Vipassana Meditation Hartwell GA

When they try to empty their minds, all they can do is think about the Visa bill that's due, the kids' next soccer game, the sneaking suspicion that they're about to be broken up with.

Aikido Association Atlanta
(770) 649-8383
292F South Atlanta St.
Roswell, GA
Specialty
Zen - Rinzai

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Buddhist Instruction Retreat
PO Box 235
Alpharetta, GA
Specialty
Buddhist

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Shambhala Meditation Center of Atlanta
(404) 370-9650
1447 Church Street
Decatur, GA
Specialty
Tibetan Shambhala

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Dorje Ling Buddhist Center--Chamblee
(770) 451-7715
3253 Shallowford Road
Chamblee, GA
Specialty
Tibetan Jonangpa

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Marietta/Roswell Kadampa Buddhist Center
(404) 378-8599
260 Howard Street, Unit 3
Atlanta, GA
Specialty
Kadampa Buddhism

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ZenSpace
(404) 688-1299
427 Moreland Ave, Suite 700
Atlanta, GA
Specialty
Zen - Soto

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Atlanta Soto Zen Center
(404) 532-0040
1167C Zonolite Place
Atlanta, GA
Specialty
Zen - Soto

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Athens Kadampa Buddhist Center
(404) 378-8599
260 Howard Street, Unit 3
Atlanta, GA
Specialty
Kadampa Buddhism

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WaterMoon Refuge
(678) 327-5767
1776-B Century Boulevard
Atlanta, GA
Specialty
Non-sectarian

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Augusta-Ganden Mahayana Buddhist Center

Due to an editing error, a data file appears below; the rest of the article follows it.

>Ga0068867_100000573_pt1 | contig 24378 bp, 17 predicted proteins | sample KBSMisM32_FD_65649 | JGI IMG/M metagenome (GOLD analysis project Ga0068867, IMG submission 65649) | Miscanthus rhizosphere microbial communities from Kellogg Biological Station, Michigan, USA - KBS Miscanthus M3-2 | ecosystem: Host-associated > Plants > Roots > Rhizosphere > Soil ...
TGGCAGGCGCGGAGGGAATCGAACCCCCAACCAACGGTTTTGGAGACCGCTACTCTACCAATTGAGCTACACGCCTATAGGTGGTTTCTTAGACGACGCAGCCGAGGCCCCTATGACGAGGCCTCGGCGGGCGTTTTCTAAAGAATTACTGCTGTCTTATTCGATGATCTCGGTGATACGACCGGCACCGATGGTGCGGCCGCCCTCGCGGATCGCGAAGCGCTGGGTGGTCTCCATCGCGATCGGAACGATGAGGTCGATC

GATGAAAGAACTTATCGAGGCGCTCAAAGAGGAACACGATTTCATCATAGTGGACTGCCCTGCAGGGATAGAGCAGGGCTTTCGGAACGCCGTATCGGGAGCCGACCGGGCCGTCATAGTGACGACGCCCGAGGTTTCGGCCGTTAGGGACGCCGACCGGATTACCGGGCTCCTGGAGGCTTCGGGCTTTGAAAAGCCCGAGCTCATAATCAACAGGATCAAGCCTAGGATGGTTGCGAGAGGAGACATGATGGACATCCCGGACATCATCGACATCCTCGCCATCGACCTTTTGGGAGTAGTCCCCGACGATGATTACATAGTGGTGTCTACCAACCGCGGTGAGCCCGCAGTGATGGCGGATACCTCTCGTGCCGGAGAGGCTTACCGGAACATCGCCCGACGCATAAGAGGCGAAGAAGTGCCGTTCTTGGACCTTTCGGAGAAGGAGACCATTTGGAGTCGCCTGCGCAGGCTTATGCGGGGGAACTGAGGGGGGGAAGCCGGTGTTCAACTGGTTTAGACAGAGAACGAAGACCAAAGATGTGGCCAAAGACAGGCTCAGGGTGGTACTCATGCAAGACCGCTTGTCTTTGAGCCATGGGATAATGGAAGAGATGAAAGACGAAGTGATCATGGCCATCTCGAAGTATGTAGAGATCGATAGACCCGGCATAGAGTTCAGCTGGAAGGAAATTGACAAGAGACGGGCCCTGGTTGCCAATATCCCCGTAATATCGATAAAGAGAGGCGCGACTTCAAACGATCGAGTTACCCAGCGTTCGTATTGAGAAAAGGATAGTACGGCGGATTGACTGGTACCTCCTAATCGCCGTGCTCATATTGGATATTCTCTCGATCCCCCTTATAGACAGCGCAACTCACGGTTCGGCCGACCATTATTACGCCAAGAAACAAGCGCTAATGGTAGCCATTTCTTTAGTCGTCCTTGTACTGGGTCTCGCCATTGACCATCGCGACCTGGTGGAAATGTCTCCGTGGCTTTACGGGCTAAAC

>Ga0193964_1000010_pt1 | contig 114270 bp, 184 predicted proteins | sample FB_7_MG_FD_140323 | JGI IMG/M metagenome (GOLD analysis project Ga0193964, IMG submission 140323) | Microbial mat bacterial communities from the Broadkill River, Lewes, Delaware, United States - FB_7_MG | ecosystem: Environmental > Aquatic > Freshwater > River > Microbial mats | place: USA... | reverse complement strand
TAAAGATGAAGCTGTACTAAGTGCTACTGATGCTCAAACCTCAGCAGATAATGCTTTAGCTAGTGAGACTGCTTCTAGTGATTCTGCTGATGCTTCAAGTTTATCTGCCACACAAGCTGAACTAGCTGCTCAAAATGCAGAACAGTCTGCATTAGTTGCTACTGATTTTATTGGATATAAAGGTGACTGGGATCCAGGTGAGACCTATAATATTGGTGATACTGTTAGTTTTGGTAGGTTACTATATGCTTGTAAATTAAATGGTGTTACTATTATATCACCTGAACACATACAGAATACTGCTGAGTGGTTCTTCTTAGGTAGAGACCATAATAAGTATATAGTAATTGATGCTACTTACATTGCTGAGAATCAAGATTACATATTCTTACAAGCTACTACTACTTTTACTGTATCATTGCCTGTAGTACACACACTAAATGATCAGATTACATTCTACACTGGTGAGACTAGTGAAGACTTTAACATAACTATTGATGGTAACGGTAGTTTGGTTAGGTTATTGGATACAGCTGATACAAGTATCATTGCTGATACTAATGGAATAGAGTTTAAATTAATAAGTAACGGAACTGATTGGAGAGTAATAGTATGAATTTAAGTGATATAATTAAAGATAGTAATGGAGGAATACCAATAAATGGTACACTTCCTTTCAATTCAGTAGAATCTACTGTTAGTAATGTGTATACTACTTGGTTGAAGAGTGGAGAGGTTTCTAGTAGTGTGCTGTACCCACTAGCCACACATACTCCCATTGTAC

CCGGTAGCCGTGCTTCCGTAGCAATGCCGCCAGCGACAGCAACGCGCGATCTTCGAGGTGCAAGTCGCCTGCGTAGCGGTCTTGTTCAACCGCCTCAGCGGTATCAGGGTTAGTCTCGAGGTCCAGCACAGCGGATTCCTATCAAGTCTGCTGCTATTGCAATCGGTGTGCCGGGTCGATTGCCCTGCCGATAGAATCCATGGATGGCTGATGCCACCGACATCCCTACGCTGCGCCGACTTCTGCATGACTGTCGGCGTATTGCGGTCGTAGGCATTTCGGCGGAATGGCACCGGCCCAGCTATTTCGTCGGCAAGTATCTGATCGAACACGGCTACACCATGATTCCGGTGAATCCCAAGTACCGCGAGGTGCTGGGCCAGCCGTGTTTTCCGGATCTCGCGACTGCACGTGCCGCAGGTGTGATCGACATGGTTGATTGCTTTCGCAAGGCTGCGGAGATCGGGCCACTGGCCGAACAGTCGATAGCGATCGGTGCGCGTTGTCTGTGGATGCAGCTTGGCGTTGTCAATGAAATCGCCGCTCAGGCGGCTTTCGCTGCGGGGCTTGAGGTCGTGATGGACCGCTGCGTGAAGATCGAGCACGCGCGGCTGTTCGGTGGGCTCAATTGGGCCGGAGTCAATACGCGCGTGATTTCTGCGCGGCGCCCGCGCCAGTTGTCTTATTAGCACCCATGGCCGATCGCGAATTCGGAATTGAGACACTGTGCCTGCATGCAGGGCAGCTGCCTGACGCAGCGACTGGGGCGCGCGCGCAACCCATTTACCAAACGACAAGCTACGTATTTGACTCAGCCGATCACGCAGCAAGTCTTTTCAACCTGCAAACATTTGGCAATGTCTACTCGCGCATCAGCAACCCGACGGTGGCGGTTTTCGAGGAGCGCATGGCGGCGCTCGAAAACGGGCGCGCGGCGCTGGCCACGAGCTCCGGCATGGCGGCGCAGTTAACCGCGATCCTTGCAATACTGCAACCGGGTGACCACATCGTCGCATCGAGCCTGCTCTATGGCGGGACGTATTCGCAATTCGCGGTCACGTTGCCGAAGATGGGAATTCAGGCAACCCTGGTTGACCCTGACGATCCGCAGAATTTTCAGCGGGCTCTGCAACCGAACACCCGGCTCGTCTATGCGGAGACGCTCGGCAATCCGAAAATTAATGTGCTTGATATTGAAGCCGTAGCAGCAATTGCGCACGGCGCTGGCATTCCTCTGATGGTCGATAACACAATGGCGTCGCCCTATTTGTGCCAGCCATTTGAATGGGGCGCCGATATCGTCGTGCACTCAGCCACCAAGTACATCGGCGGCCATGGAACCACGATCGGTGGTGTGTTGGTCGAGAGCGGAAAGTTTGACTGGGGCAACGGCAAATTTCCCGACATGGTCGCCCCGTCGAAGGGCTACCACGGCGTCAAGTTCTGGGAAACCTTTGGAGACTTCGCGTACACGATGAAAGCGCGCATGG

(803) 256-0150
Augusta, GA
Specialty
Kadampa Buddhism

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Meditating with an Open Mind

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Some people find the quiet rhythms of meditation just plain annoying. When they try to empty their minds, all they can do is think about the Visa bill that’s due, the kids’ next soccer game, the sneaking suspicion that they’re about to be broken up with. For folks like these, there’s another option.

It’s called mindfulness meditation, also known as Vipassana, and according to researchers at the HealthEmotions Research Institute at the University of Wisconsin, it may bring just as many health benefits as more mainstream meditation. In Vipassana, you don’t exactly embrace your anxious thoughts, but you don’t have to push them out the door and move the dresser in front of it, either. Instead, you observe and appreciate the distracting thoughts for what they are: part of life, part of the moment.

By not resisting, you can quiet your mental chatter for a time, gain some perspective, and continue to move toward a more relaxed state. To test the effect of mindfulness meditation on overall health, the researchers assembled 25 members of a study group that was trained in the ancient practice by researcher Jon Kabat-Zinn, who tailored it as a remedy for stress back in the 1970s. Before starting to meditate, each person was given a flu shot to stimulate the immune system; that way re-searchers could compare their bodily responses pre- and post-meditation.

Sixteen people who didn’t meditate were given flu shots and included for comparison. The change was dramatic: The study group developed a significantly larger army of flu antibodies than did the nonmeditators. Also, tests showed increased electrical activity in their frontal lobes, the part of the brain associated with happiness and other positive emotions.Next, the researchers plan to study a group that’s been meditating mindfully for 30 years. In the meantime, don’t let unwelcome thoughts keep you from giving this technique a try. (But do pay that Visa bill!)

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